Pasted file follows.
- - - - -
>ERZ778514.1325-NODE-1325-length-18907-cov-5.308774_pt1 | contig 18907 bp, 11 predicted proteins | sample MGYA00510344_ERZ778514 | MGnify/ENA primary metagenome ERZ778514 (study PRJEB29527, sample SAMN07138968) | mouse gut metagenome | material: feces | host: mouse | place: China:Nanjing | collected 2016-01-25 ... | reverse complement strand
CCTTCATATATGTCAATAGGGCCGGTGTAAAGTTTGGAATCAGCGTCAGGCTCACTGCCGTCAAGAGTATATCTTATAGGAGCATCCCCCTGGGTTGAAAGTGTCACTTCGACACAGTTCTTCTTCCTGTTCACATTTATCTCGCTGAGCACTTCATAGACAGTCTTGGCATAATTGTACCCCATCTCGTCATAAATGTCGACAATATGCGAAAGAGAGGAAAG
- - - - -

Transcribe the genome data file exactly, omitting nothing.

>ERZ778514.1325-NODE-1325-length-18907-cov-5.308774_pt1 | contig 18907 bp, 11 predicted proteins | sample MGYA00510344_ERZ778514 | MGnify/ENA primary metagenome ERZ778514 (study PRJEB29527, sample SAMN07138968) | mouse gut metagenome | material: feces | host: mouse | place: China:Nanjing | collected 2016-01-25 ... | reverse complement strand
CCTTCATATATGTCAATAGGGCCGGTGTAAAGTTTGGAATCAGCGTCAGGCTCACTGCCGTCAAGAGTATATCTTATAGGAGCATCCCCCTGGGTTGAAAGTGTCACTTCGACACAGTTCTTCTTCCTGTTCACATTTATCTCGCTGAGCACTTCATAGACAGTCTTGGCATAATTGTACCCCATCTCGTCATAAATGTCGACAATATGCGAAAGAGAGGAAAG